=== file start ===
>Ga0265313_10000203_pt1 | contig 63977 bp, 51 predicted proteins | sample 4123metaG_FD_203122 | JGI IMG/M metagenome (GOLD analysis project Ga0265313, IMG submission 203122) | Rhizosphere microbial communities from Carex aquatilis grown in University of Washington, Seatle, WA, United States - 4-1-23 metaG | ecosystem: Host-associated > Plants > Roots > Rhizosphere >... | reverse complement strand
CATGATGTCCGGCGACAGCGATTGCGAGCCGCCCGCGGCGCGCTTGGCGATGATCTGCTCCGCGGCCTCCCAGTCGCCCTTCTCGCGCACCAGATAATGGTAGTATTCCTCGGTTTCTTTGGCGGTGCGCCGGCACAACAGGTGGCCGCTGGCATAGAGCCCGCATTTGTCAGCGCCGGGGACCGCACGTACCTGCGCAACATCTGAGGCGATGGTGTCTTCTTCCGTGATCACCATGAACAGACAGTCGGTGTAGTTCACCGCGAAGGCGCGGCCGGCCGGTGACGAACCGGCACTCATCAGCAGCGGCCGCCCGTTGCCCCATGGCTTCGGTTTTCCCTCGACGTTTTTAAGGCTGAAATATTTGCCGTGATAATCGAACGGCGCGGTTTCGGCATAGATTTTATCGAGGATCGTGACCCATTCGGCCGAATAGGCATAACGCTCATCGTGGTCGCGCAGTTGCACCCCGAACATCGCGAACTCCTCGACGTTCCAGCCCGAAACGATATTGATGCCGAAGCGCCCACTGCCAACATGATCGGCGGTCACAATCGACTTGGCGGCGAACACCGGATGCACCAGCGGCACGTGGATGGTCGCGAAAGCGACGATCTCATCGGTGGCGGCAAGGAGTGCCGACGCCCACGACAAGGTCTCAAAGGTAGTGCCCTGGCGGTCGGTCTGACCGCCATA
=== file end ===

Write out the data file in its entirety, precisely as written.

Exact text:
>Ga0265313_10000203_pt1 | contig 63977 bp, 51 predicted proteins | sample 4123metaG_FD_203122 | JGI IMG/M metagenome (GOLD analysis project Ga0265313, IMG submission 203122) | Rhizosphere microbial communities from Carex aquatilis grown in University of Washington, Seatle, WA, United States - 4-1-23 metaG | ecosystem: Host-associated > Plants > Roots > Rhizosphere >... | reverse complement strand
CATGATGTCCGGCGACAGCGATTGCGAGCCGCCCGCGGCGCGCTTGGCGATGATCTGCTCCGCGGCCTCCCAGTCGCCCTTCTCGCGCACCAGATAATGGTAGTATTCCTCGGTTTCTTTGGCGGTGCGCCGGCACAACAGGTGGCCGCTGGCATAGAGCCCGCATTTGTCAGCGCCGGGGACCGCACGTACCTGCGCAACATCTGAGGCGATGGTGTCTTCTTCCGTGATCACCATGAACAGACAGTCGGTGTAGTTCACCGCGAAGGCGCGGCCGGCCGGTGACGAACCGGCACTCATCAGCAGCGGCCGCCCGTTGCCCCATGGCTTCGGTTTTCCCTCGACGTTTTTAAGGCTGAAATATTTGCCGTGATAATCGAACGGCGCGGTTTCGGCATAGATTTTATCGAGGATCGTGACCCATTCGGCCGAATAGGCATAACGCTCATCGTGGTCGCGCAGTTGCACCCCGAACATCGCGAACTCCTCGACGTTCCAGCCCGAAACGATATTGATGCCGAAGCGCCCACTGCCAACATGATCGGCGGTCACAATCGACTTGGCGGCGAACACCGGATGCACCAGCGGCACGTGGATGGTCGCGAAAGCGACGATCTCATCGGTGGCGGCAAGGAGTGCCGACGCCCACGACAAGGTCTCAAAGGTAGTGCCCTGGCGGTCGGTCTGACCGCCATA